Western European culture

The term assertiveness is used to describe a person’s level of directness and confrontation. Generally, people from Western European and North American cultures are the most assertive, while Asians tend to be the least assertive. Assertiveness is often characterized by phrases such as “say it like it is” and “cut to the chase.”

Individualism, on the other hand, is an approach to life that emphasizes individualism rather than collectivism. As a result, individualism emphasizes self-interest and preference for contractual relationships over group membership. While individualism does not necessarily lead to a more assertive lifestyle, it does promote the development of a strong sense of personal fulfillment.

Hofstede’s Cultural Dimensions Theory provides an important framework for intercultural communication. Based on factor analysis, this theory describes how culture affects behavior and values. In addition, it provides a ranking system of significant cultural characteristics. The theory’s implications can be helpful in comparing cultures within nations.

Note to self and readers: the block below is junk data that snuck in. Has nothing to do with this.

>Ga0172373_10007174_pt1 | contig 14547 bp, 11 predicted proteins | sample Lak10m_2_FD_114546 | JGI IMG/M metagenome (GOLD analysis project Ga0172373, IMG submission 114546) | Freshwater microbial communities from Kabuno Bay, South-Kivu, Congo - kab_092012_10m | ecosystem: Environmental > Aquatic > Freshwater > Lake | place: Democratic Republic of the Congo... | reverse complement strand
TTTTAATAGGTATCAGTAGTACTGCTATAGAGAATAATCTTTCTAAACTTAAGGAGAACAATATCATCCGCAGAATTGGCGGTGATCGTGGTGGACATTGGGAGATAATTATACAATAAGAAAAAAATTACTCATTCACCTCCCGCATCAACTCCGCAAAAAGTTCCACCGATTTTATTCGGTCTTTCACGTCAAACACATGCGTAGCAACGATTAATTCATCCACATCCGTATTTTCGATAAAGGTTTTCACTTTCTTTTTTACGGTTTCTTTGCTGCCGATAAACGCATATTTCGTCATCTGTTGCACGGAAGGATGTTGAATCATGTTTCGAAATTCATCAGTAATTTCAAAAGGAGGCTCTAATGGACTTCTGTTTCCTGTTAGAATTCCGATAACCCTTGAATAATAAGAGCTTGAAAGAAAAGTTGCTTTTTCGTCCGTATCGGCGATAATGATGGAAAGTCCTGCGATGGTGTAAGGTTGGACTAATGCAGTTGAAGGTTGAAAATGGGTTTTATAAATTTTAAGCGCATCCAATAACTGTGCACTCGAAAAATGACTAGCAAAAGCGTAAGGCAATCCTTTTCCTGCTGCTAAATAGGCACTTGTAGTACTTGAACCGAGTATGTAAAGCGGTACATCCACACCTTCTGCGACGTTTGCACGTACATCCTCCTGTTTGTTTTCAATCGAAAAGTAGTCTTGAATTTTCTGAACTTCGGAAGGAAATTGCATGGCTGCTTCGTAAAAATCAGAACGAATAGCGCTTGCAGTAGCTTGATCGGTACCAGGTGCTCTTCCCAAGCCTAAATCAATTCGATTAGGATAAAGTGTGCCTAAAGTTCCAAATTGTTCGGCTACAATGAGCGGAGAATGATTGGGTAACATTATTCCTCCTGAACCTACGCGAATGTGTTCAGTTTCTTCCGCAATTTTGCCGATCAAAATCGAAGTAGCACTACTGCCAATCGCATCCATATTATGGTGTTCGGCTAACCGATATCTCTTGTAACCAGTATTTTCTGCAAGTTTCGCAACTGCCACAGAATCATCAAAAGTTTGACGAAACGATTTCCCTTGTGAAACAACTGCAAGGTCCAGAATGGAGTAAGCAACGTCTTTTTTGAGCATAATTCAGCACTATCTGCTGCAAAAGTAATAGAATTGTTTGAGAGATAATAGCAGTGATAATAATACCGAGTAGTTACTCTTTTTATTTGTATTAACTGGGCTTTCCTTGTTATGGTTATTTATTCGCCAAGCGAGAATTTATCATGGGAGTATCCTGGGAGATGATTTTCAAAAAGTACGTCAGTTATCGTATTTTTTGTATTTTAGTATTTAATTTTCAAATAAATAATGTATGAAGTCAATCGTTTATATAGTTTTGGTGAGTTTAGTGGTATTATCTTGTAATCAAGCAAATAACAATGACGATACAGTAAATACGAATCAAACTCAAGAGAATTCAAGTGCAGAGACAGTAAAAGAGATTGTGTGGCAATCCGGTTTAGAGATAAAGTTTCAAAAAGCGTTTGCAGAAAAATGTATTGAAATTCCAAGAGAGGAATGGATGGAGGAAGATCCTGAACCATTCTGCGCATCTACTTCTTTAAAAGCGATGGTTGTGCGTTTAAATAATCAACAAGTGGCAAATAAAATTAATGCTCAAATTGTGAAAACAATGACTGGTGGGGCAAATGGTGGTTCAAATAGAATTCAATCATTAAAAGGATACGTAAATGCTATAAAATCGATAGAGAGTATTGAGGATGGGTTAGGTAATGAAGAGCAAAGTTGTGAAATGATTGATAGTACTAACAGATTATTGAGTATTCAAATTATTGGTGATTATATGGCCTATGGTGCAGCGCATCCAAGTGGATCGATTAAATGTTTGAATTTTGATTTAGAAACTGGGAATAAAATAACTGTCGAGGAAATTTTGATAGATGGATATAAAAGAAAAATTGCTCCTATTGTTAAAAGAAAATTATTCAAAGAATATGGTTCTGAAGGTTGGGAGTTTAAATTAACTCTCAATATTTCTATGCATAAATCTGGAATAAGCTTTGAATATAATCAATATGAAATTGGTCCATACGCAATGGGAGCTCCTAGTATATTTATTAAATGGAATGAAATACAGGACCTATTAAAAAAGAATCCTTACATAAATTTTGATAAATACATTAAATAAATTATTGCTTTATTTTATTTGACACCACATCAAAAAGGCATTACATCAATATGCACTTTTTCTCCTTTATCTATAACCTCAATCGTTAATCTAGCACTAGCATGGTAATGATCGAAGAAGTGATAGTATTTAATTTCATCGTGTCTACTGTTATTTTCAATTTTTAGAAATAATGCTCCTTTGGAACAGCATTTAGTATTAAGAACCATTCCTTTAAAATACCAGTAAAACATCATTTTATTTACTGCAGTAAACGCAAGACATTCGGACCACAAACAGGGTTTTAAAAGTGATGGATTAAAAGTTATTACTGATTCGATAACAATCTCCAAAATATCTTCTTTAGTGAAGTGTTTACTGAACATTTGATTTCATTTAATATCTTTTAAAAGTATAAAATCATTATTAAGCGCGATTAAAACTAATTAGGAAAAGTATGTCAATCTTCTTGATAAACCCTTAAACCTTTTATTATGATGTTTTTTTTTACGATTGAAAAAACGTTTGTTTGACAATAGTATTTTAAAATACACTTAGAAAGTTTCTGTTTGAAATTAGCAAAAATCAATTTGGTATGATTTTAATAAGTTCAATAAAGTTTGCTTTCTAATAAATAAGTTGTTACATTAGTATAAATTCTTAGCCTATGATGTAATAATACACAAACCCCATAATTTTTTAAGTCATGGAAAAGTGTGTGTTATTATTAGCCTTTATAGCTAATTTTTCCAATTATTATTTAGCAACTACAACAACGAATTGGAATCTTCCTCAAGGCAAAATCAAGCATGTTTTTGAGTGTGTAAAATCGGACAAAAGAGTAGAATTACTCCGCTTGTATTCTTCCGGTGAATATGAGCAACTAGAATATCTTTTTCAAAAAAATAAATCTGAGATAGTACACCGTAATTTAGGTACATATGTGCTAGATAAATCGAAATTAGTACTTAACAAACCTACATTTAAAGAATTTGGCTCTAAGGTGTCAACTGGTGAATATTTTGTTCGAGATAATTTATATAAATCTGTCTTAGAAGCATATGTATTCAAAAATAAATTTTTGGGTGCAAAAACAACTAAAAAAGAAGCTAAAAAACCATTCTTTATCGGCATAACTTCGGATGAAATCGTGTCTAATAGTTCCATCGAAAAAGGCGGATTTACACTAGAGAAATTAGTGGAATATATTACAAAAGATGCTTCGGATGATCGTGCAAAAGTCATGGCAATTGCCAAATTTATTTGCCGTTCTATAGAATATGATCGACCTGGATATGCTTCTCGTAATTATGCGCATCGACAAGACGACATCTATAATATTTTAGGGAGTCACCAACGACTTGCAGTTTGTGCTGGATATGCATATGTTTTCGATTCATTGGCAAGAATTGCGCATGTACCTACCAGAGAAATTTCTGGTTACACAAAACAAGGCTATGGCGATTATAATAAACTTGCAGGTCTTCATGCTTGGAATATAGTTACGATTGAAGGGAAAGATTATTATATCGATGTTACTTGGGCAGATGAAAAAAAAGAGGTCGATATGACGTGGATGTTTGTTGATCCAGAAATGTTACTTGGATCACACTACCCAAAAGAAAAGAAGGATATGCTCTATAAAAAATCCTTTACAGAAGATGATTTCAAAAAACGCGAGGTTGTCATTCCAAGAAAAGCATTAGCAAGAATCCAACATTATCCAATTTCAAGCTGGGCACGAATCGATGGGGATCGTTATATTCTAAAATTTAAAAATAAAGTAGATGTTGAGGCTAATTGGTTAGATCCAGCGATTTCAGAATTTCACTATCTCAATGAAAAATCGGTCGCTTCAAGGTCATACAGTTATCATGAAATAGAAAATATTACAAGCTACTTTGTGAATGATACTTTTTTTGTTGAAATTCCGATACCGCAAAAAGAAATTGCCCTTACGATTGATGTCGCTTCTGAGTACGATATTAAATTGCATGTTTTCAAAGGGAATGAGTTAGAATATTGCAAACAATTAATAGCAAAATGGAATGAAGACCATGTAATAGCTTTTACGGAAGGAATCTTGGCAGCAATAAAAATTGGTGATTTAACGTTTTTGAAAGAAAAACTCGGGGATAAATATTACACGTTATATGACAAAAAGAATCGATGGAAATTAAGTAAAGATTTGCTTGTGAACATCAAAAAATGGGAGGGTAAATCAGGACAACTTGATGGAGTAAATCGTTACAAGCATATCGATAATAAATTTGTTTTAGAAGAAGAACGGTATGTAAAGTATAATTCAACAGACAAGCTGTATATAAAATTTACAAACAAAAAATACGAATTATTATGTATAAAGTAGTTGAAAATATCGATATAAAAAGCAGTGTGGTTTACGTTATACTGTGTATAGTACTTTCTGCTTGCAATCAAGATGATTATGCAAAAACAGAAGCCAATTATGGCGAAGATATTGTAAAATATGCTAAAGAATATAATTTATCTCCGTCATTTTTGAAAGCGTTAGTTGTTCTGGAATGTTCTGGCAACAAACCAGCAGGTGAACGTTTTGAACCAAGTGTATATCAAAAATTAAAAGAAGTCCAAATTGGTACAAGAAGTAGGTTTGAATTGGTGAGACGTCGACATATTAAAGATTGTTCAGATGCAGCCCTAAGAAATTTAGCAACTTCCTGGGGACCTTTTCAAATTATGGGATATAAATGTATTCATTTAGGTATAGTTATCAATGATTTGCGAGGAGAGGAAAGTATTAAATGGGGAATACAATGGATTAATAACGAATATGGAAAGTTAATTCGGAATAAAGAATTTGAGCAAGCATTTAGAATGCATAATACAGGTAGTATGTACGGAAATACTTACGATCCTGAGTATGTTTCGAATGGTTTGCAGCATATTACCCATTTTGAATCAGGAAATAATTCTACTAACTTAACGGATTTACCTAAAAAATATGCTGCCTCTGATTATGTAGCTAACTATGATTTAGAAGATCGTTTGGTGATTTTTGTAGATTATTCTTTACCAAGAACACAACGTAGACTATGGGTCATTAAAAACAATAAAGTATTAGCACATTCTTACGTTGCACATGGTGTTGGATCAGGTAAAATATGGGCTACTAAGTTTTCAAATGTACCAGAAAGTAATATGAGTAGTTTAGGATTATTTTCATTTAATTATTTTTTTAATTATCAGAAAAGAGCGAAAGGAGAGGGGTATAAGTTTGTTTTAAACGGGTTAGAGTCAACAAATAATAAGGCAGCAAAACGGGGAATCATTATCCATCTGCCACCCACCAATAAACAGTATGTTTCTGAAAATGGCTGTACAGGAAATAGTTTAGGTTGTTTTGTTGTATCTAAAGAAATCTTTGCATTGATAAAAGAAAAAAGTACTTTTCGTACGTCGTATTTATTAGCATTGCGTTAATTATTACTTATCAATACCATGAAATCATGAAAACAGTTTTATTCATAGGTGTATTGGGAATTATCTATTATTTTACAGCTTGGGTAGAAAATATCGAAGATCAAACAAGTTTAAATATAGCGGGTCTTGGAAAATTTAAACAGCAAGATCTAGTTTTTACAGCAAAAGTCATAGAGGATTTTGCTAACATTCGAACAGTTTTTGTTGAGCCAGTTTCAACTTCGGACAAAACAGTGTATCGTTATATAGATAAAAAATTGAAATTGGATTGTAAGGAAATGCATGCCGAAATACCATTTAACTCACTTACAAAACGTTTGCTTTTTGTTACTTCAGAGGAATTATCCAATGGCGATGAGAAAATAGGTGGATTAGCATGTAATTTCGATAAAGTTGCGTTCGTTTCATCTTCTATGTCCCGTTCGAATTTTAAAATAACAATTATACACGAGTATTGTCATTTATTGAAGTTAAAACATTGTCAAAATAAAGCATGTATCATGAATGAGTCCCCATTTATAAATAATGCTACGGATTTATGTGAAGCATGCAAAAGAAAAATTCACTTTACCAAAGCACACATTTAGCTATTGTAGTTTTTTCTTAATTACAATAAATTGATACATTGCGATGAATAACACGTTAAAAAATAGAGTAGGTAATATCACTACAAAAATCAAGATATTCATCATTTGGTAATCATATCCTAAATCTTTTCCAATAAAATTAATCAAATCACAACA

The West European culture cluster includes countries like Germany, Austria, Switzerland, Canada, and the Netherlands. While East Europe has historically been under communist rule, it has shared cultural influences with West Europe. This region’s scores on Being Orientation and Power Distance are lower than those of the Middle East Asia.

Mediterranean culture

The Mediterranean culture possesses a high degree of assuasiveness. In contrast to other European and Asian cultures, the Mediterranean is highly tactile and relates to a more permissive culture. This means that in some Mediterranean countries men and women can touch in public places without fear of getting in trouble. While this isn’t the case in many countries, it’s important to recognize cultural differences when negotiating in public places.

Chelsea Glover